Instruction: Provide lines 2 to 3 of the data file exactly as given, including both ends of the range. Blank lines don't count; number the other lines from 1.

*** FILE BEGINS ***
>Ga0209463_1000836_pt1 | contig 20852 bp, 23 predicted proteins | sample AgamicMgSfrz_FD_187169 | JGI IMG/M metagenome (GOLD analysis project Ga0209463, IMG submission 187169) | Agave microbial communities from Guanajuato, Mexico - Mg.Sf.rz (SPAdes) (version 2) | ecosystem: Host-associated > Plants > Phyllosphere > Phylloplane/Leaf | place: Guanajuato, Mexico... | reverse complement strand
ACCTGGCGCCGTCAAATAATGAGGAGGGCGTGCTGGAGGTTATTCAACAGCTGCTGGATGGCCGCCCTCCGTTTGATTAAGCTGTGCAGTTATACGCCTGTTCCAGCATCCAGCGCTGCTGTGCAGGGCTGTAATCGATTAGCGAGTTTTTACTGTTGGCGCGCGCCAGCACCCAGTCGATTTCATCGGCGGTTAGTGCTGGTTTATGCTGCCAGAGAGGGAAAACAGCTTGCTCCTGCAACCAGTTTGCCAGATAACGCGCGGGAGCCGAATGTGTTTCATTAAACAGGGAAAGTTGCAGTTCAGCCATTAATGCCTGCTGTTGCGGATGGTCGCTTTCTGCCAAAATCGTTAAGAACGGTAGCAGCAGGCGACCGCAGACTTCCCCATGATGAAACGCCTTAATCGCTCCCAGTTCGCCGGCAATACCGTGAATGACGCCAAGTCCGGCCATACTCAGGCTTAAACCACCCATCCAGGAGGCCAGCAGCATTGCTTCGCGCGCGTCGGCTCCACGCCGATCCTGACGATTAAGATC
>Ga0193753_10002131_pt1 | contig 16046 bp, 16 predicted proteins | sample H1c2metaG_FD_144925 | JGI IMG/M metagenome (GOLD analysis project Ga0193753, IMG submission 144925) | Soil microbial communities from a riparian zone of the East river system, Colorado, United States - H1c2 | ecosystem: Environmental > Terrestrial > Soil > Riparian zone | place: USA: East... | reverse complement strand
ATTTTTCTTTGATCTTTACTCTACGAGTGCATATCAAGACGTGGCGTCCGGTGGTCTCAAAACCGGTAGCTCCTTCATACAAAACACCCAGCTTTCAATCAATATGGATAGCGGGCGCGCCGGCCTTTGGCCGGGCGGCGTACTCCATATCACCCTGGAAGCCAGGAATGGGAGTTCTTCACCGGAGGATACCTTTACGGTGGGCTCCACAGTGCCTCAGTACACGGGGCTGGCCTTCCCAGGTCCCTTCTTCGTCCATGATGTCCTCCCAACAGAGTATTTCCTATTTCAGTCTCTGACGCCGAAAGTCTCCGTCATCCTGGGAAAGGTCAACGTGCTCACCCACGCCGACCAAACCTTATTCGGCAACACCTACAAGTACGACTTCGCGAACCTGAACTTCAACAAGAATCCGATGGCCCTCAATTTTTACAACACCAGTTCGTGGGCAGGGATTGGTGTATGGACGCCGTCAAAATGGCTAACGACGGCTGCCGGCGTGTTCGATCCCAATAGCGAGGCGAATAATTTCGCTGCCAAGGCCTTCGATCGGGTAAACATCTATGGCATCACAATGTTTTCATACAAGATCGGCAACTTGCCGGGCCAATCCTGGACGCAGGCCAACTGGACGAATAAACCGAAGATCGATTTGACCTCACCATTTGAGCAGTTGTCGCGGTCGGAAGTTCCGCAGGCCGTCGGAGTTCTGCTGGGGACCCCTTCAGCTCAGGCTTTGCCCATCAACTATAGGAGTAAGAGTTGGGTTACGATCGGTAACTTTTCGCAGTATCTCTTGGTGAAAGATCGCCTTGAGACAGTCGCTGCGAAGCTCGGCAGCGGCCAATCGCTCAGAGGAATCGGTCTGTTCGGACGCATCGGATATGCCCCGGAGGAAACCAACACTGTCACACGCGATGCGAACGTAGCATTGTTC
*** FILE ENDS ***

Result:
ACCTGGCGCCGTCAAATAATGAGGAGGGCGTGCTGGAGGTTATTCAACAGCTGCTGGATGGCCGCCCTCCGTTTGATTAAGCTGTGCAGTTATACGCCTGTTCCAGCATCCAGCGCTGCTGTGCAGGGCTGTAATCGATTAGCGAGTTTTTACTGTTGGCGCGCGCCAGCACCCAGTCGATTTCATCGGCGGTTAGTGCTGGTTTATGCTGCCAGAGAGGGAAAACAGCTTGCTCCTGCAACCAGTTTGCCAGATAACGCGCGGGAGCCGAATGTGTTTCATTAAACAGGGAAAGTTGCAGTTCAGCCATTAATGCCTGCTGTTGCGGATGGTCGCTTTCTGCCAAAATCGTTAAGAACGGTAGCAGCAGGCGACCGCAGACTTCCCCATGATGAAACGCCTTAATCGCTCCCAGTTCGCCGGCAATACCGTGAATGACGCCAAGTCCGGCCATACTCAGGCTTAAACCACCCATCCAGGAGGCCAGCAGCATTGCTTCGCGCGCGTCGGCTCCACGCCGATCCTGACGATTAAGATC
>Ga0193753_10002131_pt1 | contig 16046 bp, 16 predicted proteins | sample H1c2metaG_FD_144925 | JGI IMG/M metagenome (GOLD analysis project Ga0193753, IMG submission 144925) | Soil microbial communities from a riparian zone of the East river system, Colorado, United States - H1c2 | ecosystem: Environmental > Terrestrial > Soil > Riparian zone | place: USA: East... | reverse complement strand